is the Editor of the Los Angeles Business Journal. For more, visit Fox & Hounds Daily.

Lots of businesses know about the magic of bankruptcy court. There, heavy debt can be lifted. Expensive leases can be undone. Burdensome contracts can be erased.

Indeed, a bankruptcy judge can make your bad decisions disappear like magic. You can get a do-over.

Businesses know this, which may explain why some business people, including former Mayor Richard J. Riordan, are urging the city of Los Angeles to file for bankruptcy.

The real appeal of a Chapter 9 filing for Los Angeles is that a bankruptcy judge could make the tough decisions that the City Council and the mayor won’t. A judge could declare it’s do-over time, and make the city’s burdens more or less disappear like magic.

Take pensions. They’re generous and rising frighteningly fast. According to reports, the city will have to contribute $730 million next year to cover pension costs, up nearly 12 percent from this year’s $653 million. And they don’t stop after that; projections put that figure at over $1 billion in a few years.

Those pensions need to be reined in for the city to get back on its financial feet. But the true problem isn’t the pensions, per se. The true problem is the lack of political will to do anything about them, the lack of spine to defy the unions that put many of the city’s elected people in office.

So some business folks are thinking: Since L.A.’s union-dependent mayor and City Council aren’t likely to get medieval on the unions’ pensions, maybe a bankruptcy judge could do it for them, eh? That way, L.A. can get its do-over and the elected types can blame it on the judge. Problem solved.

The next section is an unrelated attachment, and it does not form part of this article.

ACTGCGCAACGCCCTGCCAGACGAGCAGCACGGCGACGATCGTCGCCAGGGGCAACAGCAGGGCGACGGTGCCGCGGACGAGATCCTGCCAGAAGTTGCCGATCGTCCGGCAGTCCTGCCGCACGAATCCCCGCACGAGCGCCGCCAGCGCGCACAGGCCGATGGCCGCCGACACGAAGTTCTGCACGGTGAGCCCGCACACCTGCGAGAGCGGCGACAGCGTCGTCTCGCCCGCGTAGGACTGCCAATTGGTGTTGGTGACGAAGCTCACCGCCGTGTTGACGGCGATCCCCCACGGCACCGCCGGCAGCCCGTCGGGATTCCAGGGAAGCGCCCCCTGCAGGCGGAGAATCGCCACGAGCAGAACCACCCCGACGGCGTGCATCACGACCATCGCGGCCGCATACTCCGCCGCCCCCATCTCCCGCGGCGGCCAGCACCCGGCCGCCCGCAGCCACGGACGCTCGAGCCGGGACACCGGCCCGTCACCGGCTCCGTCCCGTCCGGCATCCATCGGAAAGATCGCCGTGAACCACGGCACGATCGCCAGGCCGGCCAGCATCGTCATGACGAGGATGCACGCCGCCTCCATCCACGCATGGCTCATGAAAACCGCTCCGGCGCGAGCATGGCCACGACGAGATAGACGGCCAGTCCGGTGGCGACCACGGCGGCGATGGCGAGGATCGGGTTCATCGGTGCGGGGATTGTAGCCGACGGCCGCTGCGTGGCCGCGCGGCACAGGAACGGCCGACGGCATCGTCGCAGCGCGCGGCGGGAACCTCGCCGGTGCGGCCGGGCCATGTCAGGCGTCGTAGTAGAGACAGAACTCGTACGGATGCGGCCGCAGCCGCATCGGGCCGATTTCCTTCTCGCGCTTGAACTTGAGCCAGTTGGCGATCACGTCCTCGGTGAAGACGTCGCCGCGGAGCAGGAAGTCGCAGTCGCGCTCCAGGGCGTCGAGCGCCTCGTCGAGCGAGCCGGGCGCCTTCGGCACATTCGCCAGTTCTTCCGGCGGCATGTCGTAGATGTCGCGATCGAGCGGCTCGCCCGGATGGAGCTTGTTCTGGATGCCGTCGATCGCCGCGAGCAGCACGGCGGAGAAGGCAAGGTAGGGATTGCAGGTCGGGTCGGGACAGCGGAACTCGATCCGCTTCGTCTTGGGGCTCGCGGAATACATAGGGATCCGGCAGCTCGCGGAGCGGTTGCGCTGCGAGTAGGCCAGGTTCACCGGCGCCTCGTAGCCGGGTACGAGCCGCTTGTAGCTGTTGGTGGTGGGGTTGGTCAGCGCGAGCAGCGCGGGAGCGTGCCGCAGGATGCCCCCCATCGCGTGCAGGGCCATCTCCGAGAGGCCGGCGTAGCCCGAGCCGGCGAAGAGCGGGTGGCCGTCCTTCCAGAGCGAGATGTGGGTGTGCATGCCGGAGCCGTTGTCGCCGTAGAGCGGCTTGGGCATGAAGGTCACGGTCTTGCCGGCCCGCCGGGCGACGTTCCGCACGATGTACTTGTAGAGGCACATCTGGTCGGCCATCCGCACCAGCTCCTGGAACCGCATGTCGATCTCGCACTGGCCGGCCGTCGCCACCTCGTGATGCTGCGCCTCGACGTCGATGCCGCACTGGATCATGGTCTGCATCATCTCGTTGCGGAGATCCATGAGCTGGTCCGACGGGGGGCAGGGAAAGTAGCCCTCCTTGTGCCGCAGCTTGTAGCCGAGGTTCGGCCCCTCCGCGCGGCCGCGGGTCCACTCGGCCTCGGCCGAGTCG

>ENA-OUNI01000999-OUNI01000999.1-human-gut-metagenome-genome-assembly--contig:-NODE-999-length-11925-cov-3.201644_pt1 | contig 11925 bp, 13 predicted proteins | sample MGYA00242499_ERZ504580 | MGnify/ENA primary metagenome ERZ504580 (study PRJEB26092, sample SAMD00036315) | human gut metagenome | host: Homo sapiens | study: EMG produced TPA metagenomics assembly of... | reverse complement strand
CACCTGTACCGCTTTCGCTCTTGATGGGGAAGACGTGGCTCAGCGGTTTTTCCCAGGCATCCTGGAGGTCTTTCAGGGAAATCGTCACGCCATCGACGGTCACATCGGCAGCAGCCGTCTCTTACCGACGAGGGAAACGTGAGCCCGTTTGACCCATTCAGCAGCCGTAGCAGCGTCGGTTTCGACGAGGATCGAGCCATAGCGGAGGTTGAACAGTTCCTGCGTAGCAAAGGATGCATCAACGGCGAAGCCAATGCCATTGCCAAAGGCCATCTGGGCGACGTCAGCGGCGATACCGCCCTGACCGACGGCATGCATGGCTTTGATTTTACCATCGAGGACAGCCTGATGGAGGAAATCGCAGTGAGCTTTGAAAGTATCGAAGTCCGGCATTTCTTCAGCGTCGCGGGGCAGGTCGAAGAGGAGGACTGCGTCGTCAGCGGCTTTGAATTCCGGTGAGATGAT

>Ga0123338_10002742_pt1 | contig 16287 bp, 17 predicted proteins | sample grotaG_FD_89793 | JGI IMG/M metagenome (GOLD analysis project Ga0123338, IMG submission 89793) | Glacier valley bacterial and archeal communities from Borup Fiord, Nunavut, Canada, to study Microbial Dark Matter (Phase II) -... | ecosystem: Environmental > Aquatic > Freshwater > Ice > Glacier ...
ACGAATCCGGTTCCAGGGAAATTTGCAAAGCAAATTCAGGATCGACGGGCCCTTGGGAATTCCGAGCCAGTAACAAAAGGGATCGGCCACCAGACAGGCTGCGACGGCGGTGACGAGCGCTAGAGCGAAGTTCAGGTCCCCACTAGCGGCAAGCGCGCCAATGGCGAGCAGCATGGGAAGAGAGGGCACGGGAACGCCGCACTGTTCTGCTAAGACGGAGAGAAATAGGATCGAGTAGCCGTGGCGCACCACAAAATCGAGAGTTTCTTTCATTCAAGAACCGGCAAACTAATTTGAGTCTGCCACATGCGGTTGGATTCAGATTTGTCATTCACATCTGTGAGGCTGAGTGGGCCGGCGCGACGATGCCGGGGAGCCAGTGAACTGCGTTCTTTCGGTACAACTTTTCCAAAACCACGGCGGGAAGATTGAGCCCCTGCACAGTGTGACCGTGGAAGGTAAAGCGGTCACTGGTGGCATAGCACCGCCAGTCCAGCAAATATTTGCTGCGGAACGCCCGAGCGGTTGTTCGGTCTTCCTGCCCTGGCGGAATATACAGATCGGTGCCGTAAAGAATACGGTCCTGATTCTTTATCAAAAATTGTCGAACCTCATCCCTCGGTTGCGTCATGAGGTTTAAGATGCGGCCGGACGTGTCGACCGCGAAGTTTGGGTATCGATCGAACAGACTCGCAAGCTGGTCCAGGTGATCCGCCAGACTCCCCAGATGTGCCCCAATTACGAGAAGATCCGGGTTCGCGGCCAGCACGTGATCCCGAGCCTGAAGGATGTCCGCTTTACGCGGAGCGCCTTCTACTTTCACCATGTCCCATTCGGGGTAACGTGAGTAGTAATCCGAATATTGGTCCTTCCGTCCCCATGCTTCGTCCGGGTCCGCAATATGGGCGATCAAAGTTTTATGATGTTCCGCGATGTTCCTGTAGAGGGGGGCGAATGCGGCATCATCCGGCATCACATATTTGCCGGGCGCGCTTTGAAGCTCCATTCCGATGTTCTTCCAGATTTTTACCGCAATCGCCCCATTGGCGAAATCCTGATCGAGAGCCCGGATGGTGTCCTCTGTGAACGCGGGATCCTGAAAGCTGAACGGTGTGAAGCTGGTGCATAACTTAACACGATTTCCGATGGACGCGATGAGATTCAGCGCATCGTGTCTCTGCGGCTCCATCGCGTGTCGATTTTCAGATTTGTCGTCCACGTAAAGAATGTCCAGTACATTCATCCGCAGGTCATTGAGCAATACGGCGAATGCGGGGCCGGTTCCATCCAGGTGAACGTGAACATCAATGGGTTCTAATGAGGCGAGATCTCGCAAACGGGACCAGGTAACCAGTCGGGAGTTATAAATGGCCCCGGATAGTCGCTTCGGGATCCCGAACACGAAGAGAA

But wait. Not so fast. Take a minute to consider a disturbing little case study.

The town of Vallejo, north of San Francisco, declared bankruptcy two years ago. Like Los Angeles and so many other California cities, it became a municipal basket case largely because it gave its unionized workers pay and pensions so astonishing the city eventually could not keep up.

A report by the Cato Institute in the fall pointed out that regular public employees in Vallejo can retire at 55 with 81 percent of their final year’s pay guaranteed. It’s even better for police and fire officials, who can retire at 50 with a pension that pays them 90 percent of their final year’s salary every year for life and for the lives of their spouses. Obviously, as time marches on and more employees retire, the cumulative load on the city’s taxpayers gets heavier.

Making matters worse was the generous pay. Firefighters average $171,000 a year. Police captains earn $300,000 a year. That implies the captain could retire at 50 and get $270,000 a year for his life and for the life of his wife.

As you might expect, unions fought Vallejo’s bankruptcy. Finally, the bankruptcy judge in the case last year held that the city could void its union contracts.

That’s when the disturbing thing happened. You see, the city’s elected officials still had to ask the judge to void the pension contracts. In other words, they still had to reach inside themselves and find the political will to defy the unions. That they could not do.

Steven Greenhut of the Pacific Research Institute in Sacramento, writing in the Wall Street Journal in March, said the Vallejo’s workout plan in December called for cuts in services and some employee benefits, but it did not touch the pension contributions the city had to pay. Indeed, the city increased its pension contributions.

Wrote Greenhut: “Other cities will now find it harder to use the threat of bankruptcy (or bankruptcy itself) to get unions to agree to rein in pension costs.”

Bankruptcy can wipe away problems like magic. But the true problem is not the burdensome contracts or runaway pension expenses. The true problem is the lack of political will to confront the unions.

Bankruptcy won’t give L.A.’s elected leaders the spine to confront them. And until they get the spine, bankruptcy is no solution for Los Angeles.